Drinking to cure a hangover: The hair of the dog

Drinking to cure a hangover works by preventing metabolism of methanol and increasing blood sugar levels. But the hair of the dog may also be a sign of alcohol dependence. Does that mean that you’re an alcoholic? More here.

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Hangovers suck.

And most of us have heard that to cure a hangover, all you need to do is start drinking again. While this may increase your blood alcohol concentration (BAC) and delay the symptoms of a hangover, what does drinking after drinking do to your body? Does it work? And does drinking alcohol to cure the hair of the dog mean that you’re an alcoholic? We present the three most common and accepted theories for the hair of the dog here.

Theory 1: Drinking during a hangover prevents metabolism of methanol.

In this theory, one of the biological causes of hangover includes methanol. Methanol is a compound present in some darker alcoholic beverages (rum, red wine, brandy and whiskey) that is created during fermentation. Research has found that methanol can contribute to the severity of a hangover. Both the ethanol found in alcohol and the methanol present during the duration of a hangover are metabolized by alcohol dehydrogenase. The theory goes that because ethanol is a much better substrate for this enzyme, drinking more ethanol effectively prevents (or delays) the metabolism of methanol. Even if it’s not a cure, drinking can put off the symptoms of a hangover for at least a while.

Theory 2: Drinking more alcohol during a hangover increases blood sugar levels.

Another possible cause of hangover is low blood sugar levels (in combination with other factors). This theory takes into account sugar metabolism and posits that drinking more alcohol can cause a blood sugar spike. In other words, as you take in more calories, these convert to ‘sugar’ and raise the body’s blood sugar, affecting related symptoms of a hangover such as headaches or lightheadedness.

Theory 3: Drinking alcohol during a hangover is a sign of alcohol dependence.

Typically, a hangover begins within several hours after you stop drinking alcohol when blood alcohol concentration (BAC) falls. Symptoms of a hangover peak when BAC is zero and continue for 8-24 hours later. However, overlap exists between hangover and the symptoms of mild alcohol withdrawal. So how can you know the difference between a regular hangover and mild alcohol withdrawal, which indicates physical dependence on alcohol?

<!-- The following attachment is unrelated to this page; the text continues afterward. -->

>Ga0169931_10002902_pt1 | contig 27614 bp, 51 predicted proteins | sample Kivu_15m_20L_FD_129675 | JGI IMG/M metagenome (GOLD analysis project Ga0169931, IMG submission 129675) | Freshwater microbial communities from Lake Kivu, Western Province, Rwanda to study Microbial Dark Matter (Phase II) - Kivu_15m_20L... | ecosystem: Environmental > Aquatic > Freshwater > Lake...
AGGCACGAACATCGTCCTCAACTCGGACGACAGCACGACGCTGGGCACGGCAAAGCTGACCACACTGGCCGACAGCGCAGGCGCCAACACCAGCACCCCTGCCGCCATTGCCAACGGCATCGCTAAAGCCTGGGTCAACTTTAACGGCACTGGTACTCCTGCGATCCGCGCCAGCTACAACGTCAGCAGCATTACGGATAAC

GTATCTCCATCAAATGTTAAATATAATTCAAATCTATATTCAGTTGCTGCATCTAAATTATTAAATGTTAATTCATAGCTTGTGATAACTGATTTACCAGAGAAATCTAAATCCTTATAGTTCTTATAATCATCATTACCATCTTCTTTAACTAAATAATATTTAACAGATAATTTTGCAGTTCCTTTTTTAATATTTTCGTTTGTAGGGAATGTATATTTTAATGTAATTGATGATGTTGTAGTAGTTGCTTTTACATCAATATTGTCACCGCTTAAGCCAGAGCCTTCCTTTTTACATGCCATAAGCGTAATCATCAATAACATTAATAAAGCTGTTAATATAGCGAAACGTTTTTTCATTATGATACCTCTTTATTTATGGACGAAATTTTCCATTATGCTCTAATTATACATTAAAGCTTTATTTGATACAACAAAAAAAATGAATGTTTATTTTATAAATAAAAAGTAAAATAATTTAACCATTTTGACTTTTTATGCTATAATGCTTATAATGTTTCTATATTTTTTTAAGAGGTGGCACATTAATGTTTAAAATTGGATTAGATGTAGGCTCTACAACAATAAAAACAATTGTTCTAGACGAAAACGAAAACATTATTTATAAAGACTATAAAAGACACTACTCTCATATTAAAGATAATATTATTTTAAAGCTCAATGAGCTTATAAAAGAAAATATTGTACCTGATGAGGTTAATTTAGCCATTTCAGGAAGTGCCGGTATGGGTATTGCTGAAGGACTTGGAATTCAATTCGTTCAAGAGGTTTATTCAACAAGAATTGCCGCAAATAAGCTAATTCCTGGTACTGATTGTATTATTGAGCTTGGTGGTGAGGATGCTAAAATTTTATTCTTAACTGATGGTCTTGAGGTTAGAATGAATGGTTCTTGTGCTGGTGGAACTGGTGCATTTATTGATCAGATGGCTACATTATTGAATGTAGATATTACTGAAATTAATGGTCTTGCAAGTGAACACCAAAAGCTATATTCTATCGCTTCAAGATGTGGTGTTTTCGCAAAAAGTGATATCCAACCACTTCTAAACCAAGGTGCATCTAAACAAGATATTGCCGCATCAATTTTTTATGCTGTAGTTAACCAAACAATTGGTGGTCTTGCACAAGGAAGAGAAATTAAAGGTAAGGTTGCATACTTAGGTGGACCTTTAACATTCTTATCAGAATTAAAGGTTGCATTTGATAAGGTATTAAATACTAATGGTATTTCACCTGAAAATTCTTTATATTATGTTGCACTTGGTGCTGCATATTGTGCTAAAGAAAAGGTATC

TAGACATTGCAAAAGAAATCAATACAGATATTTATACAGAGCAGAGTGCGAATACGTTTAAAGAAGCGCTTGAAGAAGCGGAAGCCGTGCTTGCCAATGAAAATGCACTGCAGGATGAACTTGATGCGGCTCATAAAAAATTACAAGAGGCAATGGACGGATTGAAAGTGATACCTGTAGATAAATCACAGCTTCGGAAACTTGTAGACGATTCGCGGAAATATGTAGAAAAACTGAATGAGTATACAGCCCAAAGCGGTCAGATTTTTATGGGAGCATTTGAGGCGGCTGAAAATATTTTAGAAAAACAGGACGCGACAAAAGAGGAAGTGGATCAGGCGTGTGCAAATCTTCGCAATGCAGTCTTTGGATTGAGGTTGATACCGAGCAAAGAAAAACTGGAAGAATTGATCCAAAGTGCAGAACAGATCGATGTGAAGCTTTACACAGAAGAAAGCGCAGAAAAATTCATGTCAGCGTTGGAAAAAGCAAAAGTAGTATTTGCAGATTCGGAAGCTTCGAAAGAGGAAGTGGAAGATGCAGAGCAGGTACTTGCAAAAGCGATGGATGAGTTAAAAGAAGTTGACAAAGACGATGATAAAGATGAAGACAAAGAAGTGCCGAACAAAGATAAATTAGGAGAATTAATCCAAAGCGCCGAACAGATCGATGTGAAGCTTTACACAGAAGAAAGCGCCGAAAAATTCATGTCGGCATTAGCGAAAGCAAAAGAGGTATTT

1. A hangover may be a sign of alcohol dependence if you drink excessively over time.
2. A hangover may be a sign of alcohol dependence if it lasts more than 24 hours.
3. A hangover may be a sign of alcohol dependence if accompanied by hallucinations and seizures.

If your body needs more alcohol to function normally, you may not be going through a routine hangover. And if you think that you may be physically dependent on alcohol … there is help. Alcohol dependence is treated with a period of detoxification and then a combination of physical and psychological therapies. Alcoholism rehab may be one option, but there are other ways you can stop drinking. If you are ready to stop, there is help. Feel free to ask us questions here (or email us) and we’ll do our best to find you local resources to help you stop drinking.

Hair of the dog: Should you drink more to help a hangover?

Well, it seems like drinking alcohol for a hangover couldn’t hurt, right? Unfortunately, experts think that re-administration of alcohol during a hangover — the “hair of the dog that bit you” remedy — should be avoided. Further alcohol intake after a drinking binge will only enhance the existing toxicity of alcohol consumed previously and and may increase the likelihood of even further drinking. Neither are healthy for you. But, in the end, you’ll have to experience that for yourself.

Comments? Questions? Feedback? Throw em’ at us. We’re happy to respond personally.

Reference sources: Wiki on hair of the dog
What is a hangover? Alcohol Hangover Mechanisms and Mediators
About the author
Lee Weber is a published author, medical writer, and woman in long-term recovery from addiction. Her latest book, The Definitive Guide to Addiction Interventions is set to reach university bookstores in early 2019.
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